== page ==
(Editor’s note – this story was previously credited to Jesse J. Smith, but was actually written by Geddy Sveikauskas.)
An Article 78 proceeding was filed this past week seeking annulment of the Kingston Planning Board’s December 16 negative declaration of environmental impact on The Kingstonian project. The application filed by Creda, LLC argued that the unanimous planning board decision had failed to take the required “hard look” at the environmental impacts of the large mixed-use project, which consists of a 420-car garage, 143 apartments, a 32-room boutique hotel, a pedestrian plaza, and 9000 square feet of retail and restaurant space at the northeast corner of Kingston’s Stockade district.
The planning board’s December 16 negative declaration said the board was “satisfied that the visual impacts of the project have been thoroughly examined and mitigated to the maximum extent practicable.” That standard wasn’t good enough, the Article 78 petitioner argued. When a project was deemed to have presented even one potential significant environmental impact, an environmental impact statement (EIS) was required to analyze mitigation measures.
Reduction but not elimination of a significant environmental impact didn’t justify a negative declaration by the lead reviewing agency, the reasoning went. The planning board hadn’t taken the required “hard look” at the adverse environmental impacts.
The Article 78 process requires petitioners to be directly affected (approximately 500 feet from it or less) to have standing. Creda, LLC said it has established tenancy and intends to open a Colonial-era tavern and restaurant called Ye Olde Stockade Tavern at 317 Wall Street. That building, once the home of Yallum’s store and then occupied as an office by British publisher Pearson, has been vacant for at least 15 years. As of early this week, there was no exterior evidence of renovation activity.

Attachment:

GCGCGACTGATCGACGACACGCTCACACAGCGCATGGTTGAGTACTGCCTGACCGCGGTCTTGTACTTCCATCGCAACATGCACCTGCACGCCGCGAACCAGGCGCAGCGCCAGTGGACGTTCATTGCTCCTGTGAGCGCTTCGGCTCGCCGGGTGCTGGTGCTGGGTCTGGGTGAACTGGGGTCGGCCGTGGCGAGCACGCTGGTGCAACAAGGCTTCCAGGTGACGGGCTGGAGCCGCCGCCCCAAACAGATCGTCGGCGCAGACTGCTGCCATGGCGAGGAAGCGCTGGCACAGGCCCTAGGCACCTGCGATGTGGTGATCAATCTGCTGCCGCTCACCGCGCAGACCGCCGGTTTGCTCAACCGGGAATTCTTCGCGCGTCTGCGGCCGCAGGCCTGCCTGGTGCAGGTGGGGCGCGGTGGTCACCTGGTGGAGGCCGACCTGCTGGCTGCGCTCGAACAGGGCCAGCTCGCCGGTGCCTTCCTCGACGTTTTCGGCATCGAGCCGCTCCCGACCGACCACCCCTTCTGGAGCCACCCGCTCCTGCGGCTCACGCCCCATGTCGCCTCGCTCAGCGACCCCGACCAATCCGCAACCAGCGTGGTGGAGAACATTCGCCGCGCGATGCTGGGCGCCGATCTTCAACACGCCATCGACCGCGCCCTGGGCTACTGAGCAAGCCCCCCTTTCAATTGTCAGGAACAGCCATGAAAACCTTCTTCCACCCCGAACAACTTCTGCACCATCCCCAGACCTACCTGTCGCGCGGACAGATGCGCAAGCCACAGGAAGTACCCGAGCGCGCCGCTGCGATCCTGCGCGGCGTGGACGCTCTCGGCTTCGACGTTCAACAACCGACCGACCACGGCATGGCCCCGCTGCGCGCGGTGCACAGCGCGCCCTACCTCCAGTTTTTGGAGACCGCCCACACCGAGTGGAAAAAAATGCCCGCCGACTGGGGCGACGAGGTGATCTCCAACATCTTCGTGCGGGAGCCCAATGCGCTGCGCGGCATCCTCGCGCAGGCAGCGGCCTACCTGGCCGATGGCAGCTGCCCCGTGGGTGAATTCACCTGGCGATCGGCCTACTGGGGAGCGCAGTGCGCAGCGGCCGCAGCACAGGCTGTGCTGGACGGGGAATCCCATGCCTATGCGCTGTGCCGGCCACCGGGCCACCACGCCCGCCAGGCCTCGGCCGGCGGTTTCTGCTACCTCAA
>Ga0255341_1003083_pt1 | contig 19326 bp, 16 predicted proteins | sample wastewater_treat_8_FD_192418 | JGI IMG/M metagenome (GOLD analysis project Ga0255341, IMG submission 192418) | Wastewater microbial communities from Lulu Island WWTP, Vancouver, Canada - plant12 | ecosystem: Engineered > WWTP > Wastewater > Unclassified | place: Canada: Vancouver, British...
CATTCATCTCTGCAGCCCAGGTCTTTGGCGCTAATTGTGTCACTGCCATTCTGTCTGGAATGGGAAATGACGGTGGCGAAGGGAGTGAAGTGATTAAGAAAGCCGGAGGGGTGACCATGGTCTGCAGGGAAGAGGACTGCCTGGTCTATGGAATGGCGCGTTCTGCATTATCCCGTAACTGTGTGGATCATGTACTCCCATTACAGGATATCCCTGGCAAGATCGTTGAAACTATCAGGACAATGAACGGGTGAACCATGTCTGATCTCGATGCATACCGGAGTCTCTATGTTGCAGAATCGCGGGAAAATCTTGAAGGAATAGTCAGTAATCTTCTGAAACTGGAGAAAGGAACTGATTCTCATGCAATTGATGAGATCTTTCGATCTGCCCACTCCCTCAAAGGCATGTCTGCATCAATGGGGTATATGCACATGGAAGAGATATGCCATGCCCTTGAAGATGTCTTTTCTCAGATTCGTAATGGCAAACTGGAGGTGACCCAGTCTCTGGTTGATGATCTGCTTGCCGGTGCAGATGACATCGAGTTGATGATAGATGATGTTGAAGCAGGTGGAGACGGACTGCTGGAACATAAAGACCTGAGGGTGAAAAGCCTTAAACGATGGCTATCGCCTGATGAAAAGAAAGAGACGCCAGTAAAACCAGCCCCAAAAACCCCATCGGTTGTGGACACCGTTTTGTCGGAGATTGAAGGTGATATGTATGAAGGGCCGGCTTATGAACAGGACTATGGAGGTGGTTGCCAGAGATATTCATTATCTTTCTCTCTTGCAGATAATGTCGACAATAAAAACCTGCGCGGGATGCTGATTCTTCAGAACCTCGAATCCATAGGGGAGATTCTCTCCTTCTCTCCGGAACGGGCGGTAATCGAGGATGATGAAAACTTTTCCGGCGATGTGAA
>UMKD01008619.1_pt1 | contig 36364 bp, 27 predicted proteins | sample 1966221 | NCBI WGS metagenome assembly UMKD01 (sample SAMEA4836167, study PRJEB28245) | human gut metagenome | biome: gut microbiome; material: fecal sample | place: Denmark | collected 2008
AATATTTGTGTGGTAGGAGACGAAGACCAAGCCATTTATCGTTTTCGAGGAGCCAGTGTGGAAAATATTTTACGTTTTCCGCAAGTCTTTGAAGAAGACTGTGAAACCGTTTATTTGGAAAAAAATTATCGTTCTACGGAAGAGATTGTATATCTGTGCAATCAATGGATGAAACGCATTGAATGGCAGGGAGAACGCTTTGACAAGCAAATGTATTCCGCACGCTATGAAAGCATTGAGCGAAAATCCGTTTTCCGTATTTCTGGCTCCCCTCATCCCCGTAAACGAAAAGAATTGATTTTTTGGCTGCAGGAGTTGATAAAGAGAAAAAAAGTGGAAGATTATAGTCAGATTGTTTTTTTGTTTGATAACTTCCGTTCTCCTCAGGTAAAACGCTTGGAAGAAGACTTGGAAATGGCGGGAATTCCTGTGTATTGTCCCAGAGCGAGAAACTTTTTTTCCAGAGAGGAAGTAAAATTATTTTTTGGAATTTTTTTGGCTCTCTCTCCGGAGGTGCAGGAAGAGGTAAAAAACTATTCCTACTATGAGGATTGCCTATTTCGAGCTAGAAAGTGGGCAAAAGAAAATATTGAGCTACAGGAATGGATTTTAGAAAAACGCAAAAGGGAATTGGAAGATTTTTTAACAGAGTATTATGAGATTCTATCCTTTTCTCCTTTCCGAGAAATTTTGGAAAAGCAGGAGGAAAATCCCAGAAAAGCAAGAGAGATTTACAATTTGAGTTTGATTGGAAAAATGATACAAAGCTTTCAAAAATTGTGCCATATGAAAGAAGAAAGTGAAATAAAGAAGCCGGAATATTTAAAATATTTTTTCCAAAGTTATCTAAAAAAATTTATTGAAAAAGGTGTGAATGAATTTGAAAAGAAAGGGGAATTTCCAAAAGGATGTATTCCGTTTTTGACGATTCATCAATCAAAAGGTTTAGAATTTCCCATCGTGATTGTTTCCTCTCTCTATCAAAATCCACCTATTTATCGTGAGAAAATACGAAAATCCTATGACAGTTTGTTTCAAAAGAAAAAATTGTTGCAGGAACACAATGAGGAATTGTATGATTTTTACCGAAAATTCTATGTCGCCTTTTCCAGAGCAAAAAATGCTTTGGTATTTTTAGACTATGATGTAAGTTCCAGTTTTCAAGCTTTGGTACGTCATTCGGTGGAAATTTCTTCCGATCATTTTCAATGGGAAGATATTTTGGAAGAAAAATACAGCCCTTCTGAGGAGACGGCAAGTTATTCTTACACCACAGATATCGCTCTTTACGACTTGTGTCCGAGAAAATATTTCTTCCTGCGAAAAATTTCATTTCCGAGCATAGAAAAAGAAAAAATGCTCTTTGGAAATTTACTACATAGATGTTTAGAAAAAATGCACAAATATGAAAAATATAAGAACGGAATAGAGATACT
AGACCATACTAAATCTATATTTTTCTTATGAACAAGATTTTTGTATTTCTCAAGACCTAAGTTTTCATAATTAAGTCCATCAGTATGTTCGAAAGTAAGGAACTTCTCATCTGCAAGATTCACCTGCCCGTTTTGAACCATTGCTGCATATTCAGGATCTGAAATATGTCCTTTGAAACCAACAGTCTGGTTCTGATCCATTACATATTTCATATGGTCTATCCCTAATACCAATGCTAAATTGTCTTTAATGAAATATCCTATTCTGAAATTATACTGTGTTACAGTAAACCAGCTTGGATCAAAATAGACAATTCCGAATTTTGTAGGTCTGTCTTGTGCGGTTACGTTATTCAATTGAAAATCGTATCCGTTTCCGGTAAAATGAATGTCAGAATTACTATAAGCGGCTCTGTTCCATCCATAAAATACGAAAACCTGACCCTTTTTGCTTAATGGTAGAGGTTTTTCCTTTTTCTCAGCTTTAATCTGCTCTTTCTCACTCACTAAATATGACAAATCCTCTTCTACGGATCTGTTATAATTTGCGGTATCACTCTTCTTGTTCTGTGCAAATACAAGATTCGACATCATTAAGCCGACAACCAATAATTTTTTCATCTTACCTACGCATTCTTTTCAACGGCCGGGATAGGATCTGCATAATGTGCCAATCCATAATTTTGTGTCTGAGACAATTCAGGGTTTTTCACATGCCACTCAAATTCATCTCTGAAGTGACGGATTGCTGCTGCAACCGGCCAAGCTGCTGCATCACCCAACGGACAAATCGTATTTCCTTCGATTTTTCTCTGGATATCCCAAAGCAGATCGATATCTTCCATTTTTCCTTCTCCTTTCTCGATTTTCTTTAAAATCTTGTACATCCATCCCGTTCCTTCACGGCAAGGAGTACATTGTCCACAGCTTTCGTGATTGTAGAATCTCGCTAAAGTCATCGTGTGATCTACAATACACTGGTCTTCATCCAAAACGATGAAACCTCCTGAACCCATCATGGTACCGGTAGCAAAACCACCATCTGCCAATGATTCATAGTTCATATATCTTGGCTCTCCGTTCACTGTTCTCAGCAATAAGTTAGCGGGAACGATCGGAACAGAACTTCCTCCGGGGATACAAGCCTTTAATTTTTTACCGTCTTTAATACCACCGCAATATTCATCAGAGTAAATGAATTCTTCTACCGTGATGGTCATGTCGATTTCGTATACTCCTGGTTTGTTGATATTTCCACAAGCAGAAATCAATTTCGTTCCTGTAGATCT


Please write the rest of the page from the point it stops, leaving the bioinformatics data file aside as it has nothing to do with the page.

In late November, real-estate investor Neil Bender’s Rhinebeck attorney wrote a brief urging the Kingston ZBA not to exempt The Kingstonian from a 20 percent set-aside for affordable housing. Such a policy would be discriminatory to owners of existing properties, attorney Victoria Polidoro wrote.
One of Bender’s firms is the owner of 317 Wall Street.
“The determination incentivizes the demolition of historic structures and places the owners of existing buildings on a lower footing than owners of vacant lots,” Polidoro wrote. “The applicants are compelled to appeal the determination because of the disparate impact that it has on their ability to develop their properties for residential uses.”
Around that time, Andrea Shaut, now Kingston’s alderwoman-at-large, thanked the planning board for its hard work with “the complex dealings” of The Kingstonian. But she characterized as “discouraging” the board’s recent decision to quantify the proposal’s visual impact on the neighborhood as small rather than moderate or large in its possible impacts.
Shaut wrote she believed a project if that size would inevitably have a significant visual impact on the neighborhood. “Many folks eagerly await positive aspects of The Kingstonian, but the desire of the positive impacts should not blind the possibility of consequences that such a development can bring,” wrote Shaut. “Only with diligent eyes and thorough process do I trust that this project can become a valuable asset to Uptown and the entire city.”
With the negative environmental declaration from the planning board in hand, The Kingstonian is now prepared to move on to addressing site-plan issues, satisfying other regulatory requirements, securing financing, and applying for tax relief from the county Industrial Development Agency. The process of securing the required approvals is a long and onerous one.
Property values in the Stockade have been increasing at a torrid rate. Demand for market-rate housing in attractive neighborhoods has been strong.